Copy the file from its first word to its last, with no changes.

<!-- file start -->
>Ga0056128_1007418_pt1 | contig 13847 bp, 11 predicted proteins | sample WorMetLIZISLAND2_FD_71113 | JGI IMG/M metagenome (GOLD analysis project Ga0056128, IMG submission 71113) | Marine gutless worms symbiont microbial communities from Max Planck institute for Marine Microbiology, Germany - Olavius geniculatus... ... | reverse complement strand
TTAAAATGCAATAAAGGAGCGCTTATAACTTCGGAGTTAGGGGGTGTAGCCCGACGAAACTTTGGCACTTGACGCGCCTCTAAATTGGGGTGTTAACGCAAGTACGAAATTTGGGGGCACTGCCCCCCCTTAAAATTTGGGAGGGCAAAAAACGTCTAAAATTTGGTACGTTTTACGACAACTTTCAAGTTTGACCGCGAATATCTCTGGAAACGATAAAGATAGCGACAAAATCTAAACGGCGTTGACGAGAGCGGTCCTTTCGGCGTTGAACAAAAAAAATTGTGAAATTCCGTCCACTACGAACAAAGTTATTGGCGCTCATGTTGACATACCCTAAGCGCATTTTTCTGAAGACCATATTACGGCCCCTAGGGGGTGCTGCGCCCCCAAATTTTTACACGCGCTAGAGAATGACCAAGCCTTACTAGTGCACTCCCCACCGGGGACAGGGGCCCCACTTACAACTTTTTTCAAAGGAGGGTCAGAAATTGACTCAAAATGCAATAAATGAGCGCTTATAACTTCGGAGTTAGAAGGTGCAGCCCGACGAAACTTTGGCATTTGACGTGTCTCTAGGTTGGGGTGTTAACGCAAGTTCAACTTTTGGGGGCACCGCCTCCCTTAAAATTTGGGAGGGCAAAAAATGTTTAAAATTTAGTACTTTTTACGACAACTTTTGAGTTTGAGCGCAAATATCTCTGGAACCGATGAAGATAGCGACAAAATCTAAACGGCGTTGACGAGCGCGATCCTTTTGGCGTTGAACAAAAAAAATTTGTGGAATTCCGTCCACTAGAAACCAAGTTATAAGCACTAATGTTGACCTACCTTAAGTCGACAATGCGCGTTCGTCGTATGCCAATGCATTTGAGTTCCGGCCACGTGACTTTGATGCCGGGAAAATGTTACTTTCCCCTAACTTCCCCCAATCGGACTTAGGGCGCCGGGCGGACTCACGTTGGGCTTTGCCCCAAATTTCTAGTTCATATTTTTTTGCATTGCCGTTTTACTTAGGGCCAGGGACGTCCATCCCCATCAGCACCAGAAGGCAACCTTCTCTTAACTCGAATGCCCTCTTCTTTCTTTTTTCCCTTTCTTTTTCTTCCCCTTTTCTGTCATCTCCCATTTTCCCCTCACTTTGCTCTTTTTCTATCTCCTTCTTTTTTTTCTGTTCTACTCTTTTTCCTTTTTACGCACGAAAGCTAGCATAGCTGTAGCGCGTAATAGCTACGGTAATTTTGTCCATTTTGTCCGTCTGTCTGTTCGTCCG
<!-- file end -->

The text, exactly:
>Ga0056128_1007418_pt1 | contig 13847 bp, 11 predicted proteins | sample WorMetLIZISLAND2_FD_71113 | JGI IMG/M metagenome (GOLD analysis project Ga0056128, IMG submission 71113) | Marine gutless worms symbiont microbial communities from Max Planck institute for Marine Microbiology, Germany - Olavius geniculatus... ... | reverse complement strand
TTAAAATGCAATAAAGGAGCGCTTATAACTTCGGAGTTAGGGGGTGTAGCCCGACGAAACTTTGGCACTTGACGCGCCTCTAAATTGGGGTGTTAACGCAAGTACGAAATTTGGGGGCACTGCCCCCCCTTAAAATTTGGGAGGGCAAAAAACGTCTAAAATTTGGTACGTTTTACGACAACTTTCAAGTTTGACCGCGAATATCTCTGGAAACGATAAAGATAGCGACAAAATCTAAACGGCGTTGACGAGAGCGGTCCTTTCGGCGTTGAACAAAAAAAATTGTGAAATTCCGTCCACTACGAACAAAGTTATTGGCGCTCATGTTGACATACCCTAAGCGCATTTTTCTGAAGACCATATTACGGCCCCTAGGGGGTGCTGCGCCCCCAAATTTTTACACGCGCTAGAGAATGACCAAGCCTTACTAGTGCACTCCCCACCGGGGACAGGGGCCCCACTTACAACTTTTTTCAAAGGAGGGTCAGAAATTGACTCAAAATGCAATAAATGAGCGCTTATAACTTCGGAGTTAGAAGGTGCAGCCCGACGAAACTTTGGCATTTGACGTGTCTCTAGGTTGGGGTGTTAACGCAAGTTCAACTTTTGGGGGCACCGCCTCCCTTAAAATTTGGGAGGGCAAAAAATGTTTAAAATTTAGTACTTTTTACGACAACTTTTGAGTTTGAGCGCAAATATCTCTGGAACCGATGAAGATAGCGACAAAATCTAAACGGCGTTGACGAGCGCGATCCTTTTGGCGTTGAACAAAAAAAATTTGTGGAATTCCGTCCACTAGAAACCAAGTTATAAGCACTAATGTTGACCTACCTTAAGTCGACAATGCGCGTTCGTCGTATGCCAATGCATTTGAGTTCCGGCCACGTGACTTTGATGCCGGGAAAATGTTACTTTCCCCTAACTTCCCCCAATCGGACTTAGGGCGCCGGGCGGACTCACGTTGGGCTTTGCCCCAAATTTCTAGTTCATATTTTTTTGCATTGCCGTTTTACTTAGGGCCAGGGACGTCCATCCCCATCAGCACCAGAAGGCAACCTTCTCTTAACTCGAATGCCCTCTTCTTTCTTTTTTCCCTTTCTTTTTCTTCCCCTTTTCTGTCATCTCCCATTTTCCCCTCACTTTGCTCTTTTTCTATCTCCTTCTTTTTTTTCTGTTCTACTCTTTTTCCTTTTTACGCACGAAAGCTAGCATAGCTGTAGCGCGTAATAGCTACGGTAATTTTGTCCATTTTGTCCGTCTGTCTGTTCGTCCG